In-plane tension behaviour of masonry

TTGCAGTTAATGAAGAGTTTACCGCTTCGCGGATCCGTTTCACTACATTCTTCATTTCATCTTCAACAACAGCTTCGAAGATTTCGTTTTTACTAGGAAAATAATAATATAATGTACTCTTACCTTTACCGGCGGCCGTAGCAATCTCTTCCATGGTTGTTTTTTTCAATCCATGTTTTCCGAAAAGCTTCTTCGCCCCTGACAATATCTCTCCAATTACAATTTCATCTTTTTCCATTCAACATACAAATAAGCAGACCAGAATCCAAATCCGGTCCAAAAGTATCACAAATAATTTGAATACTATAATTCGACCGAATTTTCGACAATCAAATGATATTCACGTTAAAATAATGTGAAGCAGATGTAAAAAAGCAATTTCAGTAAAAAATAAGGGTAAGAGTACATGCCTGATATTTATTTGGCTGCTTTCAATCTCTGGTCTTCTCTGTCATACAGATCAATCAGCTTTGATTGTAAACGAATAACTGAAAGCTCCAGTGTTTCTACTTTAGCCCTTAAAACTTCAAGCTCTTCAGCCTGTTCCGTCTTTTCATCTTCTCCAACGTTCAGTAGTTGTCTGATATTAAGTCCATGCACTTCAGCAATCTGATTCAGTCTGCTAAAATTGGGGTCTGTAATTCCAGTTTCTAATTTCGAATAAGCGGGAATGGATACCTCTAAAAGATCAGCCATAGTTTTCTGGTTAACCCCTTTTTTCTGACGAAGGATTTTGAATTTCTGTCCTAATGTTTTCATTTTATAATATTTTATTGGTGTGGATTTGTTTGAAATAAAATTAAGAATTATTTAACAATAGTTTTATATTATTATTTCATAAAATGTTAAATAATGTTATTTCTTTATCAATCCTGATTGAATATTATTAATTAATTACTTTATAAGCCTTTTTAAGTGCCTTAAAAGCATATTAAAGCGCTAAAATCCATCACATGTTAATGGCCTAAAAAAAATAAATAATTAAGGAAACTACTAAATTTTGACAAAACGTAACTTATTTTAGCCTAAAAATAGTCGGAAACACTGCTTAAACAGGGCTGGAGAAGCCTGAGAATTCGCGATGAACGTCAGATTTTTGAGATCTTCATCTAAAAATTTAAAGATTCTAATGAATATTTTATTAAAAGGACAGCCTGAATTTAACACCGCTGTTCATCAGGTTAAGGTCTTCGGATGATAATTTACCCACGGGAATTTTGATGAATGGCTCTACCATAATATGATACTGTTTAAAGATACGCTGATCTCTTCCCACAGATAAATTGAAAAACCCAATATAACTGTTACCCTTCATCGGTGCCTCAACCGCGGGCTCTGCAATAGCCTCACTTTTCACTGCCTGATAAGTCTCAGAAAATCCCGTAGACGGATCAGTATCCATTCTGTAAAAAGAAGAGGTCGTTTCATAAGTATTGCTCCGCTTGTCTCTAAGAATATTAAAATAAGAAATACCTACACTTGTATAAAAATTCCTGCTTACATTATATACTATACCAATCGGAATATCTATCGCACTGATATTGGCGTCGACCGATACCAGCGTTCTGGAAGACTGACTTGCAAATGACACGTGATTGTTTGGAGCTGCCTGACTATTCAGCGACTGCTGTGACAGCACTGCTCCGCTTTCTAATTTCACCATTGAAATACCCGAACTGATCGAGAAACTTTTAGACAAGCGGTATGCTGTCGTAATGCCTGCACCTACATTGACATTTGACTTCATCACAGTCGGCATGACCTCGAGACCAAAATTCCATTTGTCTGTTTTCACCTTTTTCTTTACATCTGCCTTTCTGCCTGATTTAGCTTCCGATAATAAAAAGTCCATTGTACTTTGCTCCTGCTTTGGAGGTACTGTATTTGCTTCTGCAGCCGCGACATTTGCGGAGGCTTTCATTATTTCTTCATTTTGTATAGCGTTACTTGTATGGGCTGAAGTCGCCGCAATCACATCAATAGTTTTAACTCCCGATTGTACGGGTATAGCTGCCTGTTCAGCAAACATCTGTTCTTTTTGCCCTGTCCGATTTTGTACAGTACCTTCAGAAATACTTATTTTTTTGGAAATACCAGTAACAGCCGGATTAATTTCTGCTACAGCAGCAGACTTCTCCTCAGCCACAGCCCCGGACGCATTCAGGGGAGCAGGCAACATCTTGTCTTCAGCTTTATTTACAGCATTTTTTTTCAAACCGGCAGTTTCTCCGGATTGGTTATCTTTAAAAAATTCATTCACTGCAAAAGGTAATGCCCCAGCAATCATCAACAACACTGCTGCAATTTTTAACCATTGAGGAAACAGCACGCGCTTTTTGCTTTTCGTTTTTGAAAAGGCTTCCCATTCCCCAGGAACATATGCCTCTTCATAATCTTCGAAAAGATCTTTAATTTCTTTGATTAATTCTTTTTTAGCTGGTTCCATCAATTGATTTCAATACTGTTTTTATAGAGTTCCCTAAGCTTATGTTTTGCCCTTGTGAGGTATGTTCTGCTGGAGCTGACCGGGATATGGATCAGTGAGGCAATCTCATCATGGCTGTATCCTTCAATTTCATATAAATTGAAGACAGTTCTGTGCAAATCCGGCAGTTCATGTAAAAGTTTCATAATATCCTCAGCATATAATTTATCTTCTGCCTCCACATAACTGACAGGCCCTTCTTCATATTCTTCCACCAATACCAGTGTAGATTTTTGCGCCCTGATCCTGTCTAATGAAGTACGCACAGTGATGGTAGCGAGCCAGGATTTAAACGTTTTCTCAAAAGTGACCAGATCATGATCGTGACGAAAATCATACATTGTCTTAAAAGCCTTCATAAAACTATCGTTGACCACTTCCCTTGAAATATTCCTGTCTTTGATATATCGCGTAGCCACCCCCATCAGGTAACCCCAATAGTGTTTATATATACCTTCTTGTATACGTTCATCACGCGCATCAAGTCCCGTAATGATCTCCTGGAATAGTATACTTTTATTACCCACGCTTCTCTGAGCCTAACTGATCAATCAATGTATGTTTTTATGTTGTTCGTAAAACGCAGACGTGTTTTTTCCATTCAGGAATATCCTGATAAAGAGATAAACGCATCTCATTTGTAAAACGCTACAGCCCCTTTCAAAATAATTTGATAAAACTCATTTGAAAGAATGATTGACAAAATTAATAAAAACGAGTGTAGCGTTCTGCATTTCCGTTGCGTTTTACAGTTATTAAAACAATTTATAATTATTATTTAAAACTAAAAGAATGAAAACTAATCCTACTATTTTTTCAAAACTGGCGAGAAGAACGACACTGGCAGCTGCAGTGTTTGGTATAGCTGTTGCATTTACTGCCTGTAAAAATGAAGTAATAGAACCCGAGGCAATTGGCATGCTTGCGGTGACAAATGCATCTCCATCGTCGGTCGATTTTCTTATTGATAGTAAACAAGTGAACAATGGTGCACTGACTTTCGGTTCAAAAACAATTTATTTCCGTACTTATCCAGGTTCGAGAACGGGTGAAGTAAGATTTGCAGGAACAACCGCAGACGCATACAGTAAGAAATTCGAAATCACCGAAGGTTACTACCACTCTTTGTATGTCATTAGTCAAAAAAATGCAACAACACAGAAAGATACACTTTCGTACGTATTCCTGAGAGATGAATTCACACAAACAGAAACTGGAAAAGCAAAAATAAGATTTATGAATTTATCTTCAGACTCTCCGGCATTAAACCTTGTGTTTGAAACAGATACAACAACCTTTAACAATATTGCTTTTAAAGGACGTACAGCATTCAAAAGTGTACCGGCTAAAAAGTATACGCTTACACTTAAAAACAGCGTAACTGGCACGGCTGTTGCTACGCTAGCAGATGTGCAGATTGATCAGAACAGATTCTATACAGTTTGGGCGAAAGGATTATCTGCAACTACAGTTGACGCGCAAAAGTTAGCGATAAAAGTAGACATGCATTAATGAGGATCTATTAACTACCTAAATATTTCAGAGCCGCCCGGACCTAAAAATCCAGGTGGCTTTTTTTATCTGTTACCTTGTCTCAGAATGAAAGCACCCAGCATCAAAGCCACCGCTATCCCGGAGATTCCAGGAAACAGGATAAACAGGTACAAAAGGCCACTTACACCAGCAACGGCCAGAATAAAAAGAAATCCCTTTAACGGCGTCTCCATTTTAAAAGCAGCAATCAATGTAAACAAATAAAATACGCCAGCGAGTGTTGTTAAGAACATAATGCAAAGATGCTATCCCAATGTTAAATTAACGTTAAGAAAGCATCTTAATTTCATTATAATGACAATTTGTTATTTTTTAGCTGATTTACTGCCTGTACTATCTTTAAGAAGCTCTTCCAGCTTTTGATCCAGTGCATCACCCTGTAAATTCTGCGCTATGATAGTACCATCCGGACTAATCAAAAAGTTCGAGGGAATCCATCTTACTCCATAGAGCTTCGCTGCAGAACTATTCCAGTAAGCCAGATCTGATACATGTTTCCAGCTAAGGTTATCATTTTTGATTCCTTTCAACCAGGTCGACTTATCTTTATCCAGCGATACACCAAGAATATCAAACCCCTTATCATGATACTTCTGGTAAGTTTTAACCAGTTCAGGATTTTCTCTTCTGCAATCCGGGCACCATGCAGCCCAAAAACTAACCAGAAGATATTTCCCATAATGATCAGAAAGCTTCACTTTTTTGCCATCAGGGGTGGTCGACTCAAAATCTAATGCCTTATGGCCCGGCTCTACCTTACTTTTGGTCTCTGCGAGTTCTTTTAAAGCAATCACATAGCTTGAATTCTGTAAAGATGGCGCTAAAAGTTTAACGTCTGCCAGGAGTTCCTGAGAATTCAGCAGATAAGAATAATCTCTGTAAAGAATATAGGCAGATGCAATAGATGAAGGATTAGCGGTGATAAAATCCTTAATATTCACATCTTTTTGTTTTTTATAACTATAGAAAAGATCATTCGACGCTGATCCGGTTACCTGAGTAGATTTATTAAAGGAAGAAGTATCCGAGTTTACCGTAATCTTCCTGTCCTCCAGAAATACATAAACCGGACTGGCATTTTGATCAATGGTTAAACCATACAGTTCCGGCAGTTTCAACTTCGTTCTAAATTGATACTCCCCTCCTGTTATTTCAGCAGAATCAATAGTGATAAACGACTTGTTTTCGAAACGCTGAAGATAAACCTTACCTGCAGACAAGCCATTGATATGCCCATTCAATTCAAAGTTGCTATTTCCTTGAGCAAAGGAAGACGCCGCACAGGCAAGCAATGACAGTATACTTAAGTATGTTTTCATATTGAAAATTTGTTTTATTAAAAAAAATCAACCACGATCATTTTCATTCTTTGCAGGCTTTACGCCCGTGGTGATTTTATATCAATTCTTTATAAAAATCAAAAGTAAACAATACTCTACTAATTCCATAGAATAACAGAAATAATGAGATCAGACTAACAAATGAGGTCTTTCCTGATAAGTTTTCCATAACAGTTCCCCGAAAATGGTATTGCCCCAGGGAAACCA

Abstract: The main purpose of the present work is to increase knowledge of in-plane tension behav-iour of masonry and develop a model able to describe the impact of parameters influencing cracking caused by restrained shrinkage. In the process the mechanism of load transfer between units and mortar joints is described. The influence of cohesion between units and mortar joints, unit and joint geometry and external loads on the mechanical properties of masonry and the response to in-plane loading is studied. It is concluded that, in order to obtain a realistic in-plane tension behaviour, tension and shear softening of the mortar joints must be included in the masonry model. A discontinuum model, implying discrete model-ling of units and mortar joints, is employed to reproduce masonry behaviour in crack zones. Where cracking is not expected, masonry is modelled as an elastic continuum. The model has been implemented in a commercial finite element programme. To obtain realistic data for the simulations, two types of clay bricks and three types of mor-tars were tested. Measurement of natural frequencies by a non-destructive method and direct tension tests up to failure were carried out. The moduli of elasticity determined by the two methods showed good agreement. Deformation controlled shear tests, at three different levels of normal pre-compression, were carried out on joints, with cement respectively lime rich mortars. The joints with the lime rich mortar exhibited more deformation in the pre-peak stage and a slower diminishing of the load bearing capacity in the post-peak stage compared to the cement rich mortar. Three-point bending tests were carried out on beams consisting of glulam at the ends and masonry in the central parts. Perforated bricks with a cement respectively lime rich mortar were used – testing with massive bricks was not possi-ble due to pre-mature failure caused by low bending strength in the joints. The mode I fracture energy of the mortar joints manufactured with the lime rich mortar was 50 % com-pared to the joints with cement rich mortars. Simulation of retrained shrinkage on massive, one-storey masonry walls with one-sided restraint show that application of slip joints between the wall and obstructing foundation has the strongest crack delaying effect. A shift from the strong cement rich mortar to the lime rich mortar allows the spacing of vertical movement joints to be increased by 10 %. Cracking in walls with openings occur at approximately 40 % lower imposed shrinkage levels than in massive walls. Cracking at windows located at the end of walls longer than 7 m can not be avoided be application of vertical movement joints.
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